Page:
Economists are pointing out that January's super strong ISM manufacturing reportcould be signaling early signs of inflationary pressure.
The prices paid index jumped to 81.5 from 72.5, the highest level since 2008, when oil was spiking in the mid-$140s per barrel. In November, prices paid was at 69.5.
Stephen Stanley, chief economist at Pierpont Securities, notes that the survey also indicated 30 commodities were up in price and none were lower.
"It's certainly pushing through the pipeline. The question is, as always, does it make it out the other end? The Fed has argued consistently that whatever input costs we get won't feed through to the consumer because of slack in the economy," he said.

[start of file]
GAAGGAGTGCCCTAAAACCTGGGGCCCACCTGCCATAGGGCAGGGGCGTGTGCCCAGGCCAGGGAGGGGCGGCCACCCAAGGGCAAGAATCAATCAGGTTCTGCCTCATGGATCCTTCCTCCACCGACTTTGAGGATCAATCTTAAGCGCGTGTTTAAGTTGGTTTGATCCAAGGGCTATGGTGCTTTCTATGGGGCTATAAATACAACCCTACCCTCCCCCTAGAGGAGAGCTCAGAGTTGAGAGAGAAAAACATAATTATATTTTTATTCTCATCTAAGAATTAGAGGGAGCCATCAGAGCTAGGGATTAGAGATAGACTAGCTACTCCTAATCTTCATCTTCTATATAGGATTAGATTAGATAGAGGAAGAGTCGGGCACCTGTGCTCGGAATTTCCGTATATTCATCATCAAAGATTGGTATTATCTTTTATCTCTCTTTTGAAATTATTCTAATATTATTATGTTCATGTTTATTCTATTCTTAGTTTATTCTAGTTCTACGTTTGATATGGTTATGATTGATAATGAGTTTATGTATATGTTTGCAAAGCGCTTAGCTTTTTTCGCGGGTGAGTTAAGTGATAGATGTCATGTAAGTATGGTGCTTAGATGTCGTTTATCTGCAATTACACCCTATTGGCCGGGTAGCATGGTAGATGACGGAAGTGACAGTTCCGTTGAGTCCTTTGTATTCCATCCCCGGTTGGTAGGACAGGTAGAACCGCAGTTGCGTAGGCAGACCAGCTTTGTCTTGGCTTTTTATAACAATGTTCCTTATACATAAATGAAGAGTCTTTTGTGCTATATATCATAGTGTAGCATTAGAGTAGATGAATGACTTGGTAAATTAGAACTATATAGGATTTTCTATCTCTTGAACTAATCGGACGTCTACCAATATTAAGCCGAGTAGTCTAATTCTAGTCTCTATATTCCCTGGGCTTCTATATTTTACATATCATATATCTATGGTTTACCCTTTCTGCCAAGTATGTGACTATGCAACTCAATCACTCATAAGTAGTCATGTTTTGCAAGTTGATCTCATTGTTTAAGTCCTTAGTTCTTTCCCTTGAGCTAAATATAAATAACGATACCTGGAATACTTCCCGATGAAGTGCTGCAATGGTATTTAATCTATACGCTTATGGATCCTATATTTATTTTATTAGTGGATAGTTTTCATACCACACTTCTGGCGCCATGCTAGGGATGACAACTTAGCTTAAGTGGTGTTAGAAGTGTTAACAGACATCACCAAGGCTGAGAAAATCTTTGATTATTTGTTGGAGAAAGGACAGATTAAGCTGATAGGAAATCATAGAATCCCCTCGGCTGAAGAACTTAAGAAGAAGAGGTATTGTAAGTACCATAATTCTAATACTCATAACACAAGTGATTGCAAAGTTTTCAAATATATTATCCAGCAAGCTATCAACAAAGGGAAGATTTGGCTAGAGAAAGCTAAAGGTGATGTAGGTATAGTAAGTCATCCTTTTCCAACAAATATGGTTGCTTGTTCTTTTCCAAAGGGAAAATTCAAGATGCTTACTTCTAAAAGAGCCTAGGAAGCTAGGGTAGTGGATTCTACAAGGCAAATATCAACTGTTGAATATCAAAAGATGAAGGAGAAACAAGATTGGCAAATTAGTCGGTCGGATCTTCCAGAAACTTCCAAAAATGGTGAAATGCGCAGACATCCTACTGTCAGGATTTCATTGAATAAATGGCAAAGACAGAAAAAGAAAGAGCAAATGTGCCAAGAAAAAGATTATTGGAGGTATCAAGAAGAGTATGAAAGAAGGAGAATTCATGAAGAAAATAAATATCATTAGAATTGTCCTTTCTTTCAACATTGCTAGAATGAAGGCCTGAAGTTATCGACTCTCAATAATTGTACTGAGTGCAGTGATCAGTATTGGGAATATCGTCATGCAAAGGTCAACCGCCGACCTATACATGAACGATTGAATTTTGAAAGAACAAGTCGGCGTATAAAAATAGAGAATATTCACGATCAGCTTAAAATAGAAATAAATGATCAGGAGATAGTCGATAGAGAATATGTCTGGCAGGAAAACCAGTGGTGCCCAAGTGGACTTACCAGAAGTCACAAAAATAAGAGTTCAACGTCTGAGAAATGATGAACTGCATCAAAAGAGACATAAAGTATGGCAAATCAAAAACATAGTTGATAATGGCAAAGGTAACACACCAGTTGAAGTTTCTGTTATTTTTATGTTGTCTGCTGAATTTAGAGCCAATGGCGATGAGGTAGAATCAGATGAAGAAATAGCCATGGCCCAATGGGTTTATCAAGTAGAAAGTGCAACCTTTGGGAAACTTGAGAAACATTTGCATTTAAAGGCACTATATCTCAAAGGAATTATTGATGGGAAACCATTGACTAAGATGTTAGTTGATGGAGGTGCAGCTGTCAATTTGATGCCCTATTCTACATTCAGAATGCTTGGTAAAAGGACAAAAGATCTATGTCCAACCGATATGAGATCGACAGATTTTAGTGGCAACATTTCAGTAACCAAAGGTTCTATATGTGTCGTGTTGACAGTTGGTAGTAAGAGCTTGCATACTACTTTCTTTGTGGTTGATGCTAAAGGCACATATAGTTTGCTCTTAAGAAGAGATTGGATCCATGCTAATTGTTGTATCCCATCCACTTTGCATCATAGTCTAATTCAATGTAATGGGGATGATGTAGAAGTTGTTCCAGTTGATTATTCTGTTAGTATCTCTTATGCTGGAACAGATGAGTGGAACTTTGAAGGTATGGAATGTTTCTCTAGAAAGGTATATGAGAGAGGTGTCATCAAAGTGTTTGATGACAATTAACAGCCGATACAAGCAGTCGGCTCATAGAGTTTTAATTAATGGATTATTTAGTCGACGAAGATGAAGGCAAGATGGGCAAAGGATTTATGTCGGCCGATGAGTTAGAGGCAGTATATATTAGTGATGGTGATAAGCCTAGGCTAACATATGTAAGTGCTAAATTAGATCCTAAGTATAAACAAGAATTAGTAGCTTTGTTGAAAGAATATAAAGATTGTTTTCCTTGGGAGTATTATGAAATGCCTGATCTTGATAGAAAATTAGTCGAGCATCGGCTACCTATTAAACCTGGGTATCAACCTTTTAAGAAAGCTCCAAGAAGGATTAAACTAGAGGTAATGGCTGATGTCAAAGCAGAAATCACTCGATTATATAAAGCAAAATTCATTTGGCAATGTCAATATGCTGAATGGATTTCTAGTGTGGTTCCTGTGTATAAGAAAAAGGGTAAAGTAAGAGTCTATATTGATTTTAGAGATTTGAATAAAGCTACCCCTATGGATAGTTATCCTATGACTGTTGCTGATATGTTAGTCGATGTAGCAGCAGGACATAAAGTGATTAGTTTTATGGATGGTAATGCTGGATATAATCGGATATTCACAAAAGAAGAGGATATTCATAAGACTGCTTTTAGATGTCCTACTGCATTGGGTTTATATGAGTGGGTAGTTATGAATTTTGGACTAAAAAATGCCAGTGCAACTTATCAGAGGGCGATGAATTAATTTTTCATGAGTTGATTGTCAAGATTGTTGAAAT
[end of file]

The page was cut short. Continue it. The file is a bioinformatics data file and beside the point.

ISM for January came in at 60.8, up from 58.5 in December and 58.2 in November. A reading above 50 indicates economic expansion. Some economists had expected the number to show a slight decline in January from December's level.
The report may also bode well for the January jobs report, due for release Friday. The employment component rose to 61.7 from 58.9 last month, the best reading since 1973. Other readings also showed solid improvement, including new orders at 67.8 from 62 and exports at 62, from 54.5.
Stanley says one area that may see pricing put to the test this spring is apparel, because of the steep rise in cotton prices. "We'll see how it plays out. Firms would like to pass cost increases along. The question is will the consumer pay it," he said.
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